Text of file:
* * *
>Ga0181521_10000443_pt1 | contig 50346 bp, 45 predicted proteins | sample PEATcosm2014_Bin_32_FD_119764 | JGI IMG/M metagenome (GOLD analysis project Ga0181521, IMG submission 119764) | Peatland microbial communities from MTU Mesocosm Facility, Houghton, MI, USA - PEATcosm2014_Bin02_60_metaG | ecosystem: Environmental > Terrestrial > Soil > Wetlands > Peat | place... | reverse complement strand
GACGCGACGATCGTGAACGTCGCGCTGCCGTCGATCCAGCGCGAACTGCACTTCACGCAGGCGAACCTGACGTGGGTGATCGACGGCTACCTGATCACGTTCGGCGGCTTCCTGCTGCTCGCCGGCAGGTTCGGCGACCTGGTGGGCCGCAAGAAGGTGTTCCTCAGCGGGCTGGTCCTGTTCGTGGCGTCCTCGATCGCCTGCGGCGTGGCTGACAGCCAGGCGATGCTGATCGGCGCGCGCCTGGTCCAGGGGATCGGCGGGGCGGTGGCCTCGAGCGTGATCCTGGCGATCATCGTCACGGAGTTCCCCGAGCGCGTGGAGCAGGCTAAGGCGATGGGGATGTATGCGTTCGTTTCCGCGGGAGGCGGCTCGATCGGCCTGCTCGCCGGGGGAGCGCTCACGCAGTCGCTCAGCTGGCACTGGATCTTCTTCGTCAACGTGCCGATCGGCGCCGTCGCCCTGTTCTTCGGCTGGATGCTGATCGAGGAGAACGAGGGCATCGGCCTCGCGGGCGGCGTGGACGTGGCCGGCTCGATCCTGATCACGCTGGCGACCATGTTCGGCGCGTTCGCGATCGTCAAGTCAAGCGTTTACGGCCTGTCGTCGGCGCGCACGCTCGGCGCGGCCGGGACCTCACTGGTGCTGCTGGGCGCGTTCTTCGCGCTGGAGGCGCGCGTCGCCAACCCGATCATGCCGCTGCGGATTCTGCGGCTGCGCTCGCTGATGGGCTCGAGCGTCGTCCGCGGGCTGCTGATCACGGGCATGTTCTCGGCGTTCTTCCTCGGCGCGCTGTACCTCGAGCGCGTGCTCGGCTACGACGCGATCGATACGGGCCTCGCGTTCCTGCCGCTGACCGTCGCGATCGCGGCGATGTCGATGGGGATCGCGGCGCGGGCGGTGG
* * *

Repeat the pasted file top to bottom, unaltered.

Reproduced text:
>Ga0181521_10000443_pt1 | contig 50346 bp, 45 predicted proteins | sample PEATcosm2014_Bin_32_FD_119764 | JGI IMG/M metagenome (GOLD analysis project Ga0181521, IMG submission 119764) | Peatland microbial communities from MTU Mesocosm Facility, Houghton, MI, USA - PEATcosm2014_Bin02_60_metaG | ecosystem: Environmental > Terrestrial > Soil > Wetlands > Peat | place... | reverse complement strand
GACGCGACGATCGTGAACGTCGCGCTGCCGTCGATCCAGCGCGAACTGCACTTCACGCAGGCGAACCTGACGTGGGTGATCGACGGCTACCTGATCACGTTCGGCGGCTTCCTGCTGCTCGCCGGCAGGTTCGGCGACCTGGTGGGCCGCAAGAAGGTGTTCCTCAGCGGGCTGGTCCTGTTCGTGGCGTCCTCGATCGCCTGCGGCGTGGCTGACAGCCAGGCGATGCTGATCGGCGCGCGCCTGGTCCAGGGGATCGGCGGGGCGGTGGCCTCGAGCGTGATCCTGGCGATCATCGTCACGGAGTTCCCCGAGCGCGTGGAGCAGGCTAAGGCGATGGGGATGTATGCGTTCGTTTCCGCGGGAGGCGGCTCGATCGGCCTGCTCGCCGGGGGAGCGCTCACGCAGTCGCTCAGCTGGCACTGGATCTTCTTCGTCAACGTGCCGATCGGCGCCGTCGCCCTGTTCTTCGGCTGGATGCTGATCGAGGAGAACGAGGGCATCGGCCTCGCGGGCGGCGTGGACGTGGCCGGCTCGATCCTGATCACGCTGGCGACCATGTTCGGCGCGTTCGCGATCGTCAAGTCAAGCGTTTACGGCCTGTCGTCGGCGCGCACGCTCGGCGCGGCCGGGACCTCACTGGTGCTGCTGGGCGCGTTCTTCGCGCTGGAGGCGCGCGTCGCCAACCCGATCATGCCGCTGCGGATTCTGCGGCTGCGCTCGCTGATGGGCTCGAGCGTCGTCCGCGGGCTGCTGATCACGGGCATGTTCTCGGCGTTCTTCCTCGGCGCGCTGTACCTCGAGCGCGTGCTCGGCTACGACGCGATCGATACGGGCCTCGCGTTCCTGCCGCTGACCGTCGCGATCGCGGCGATGTCGATGGGGATCGCGGCGCGGGCGGTGG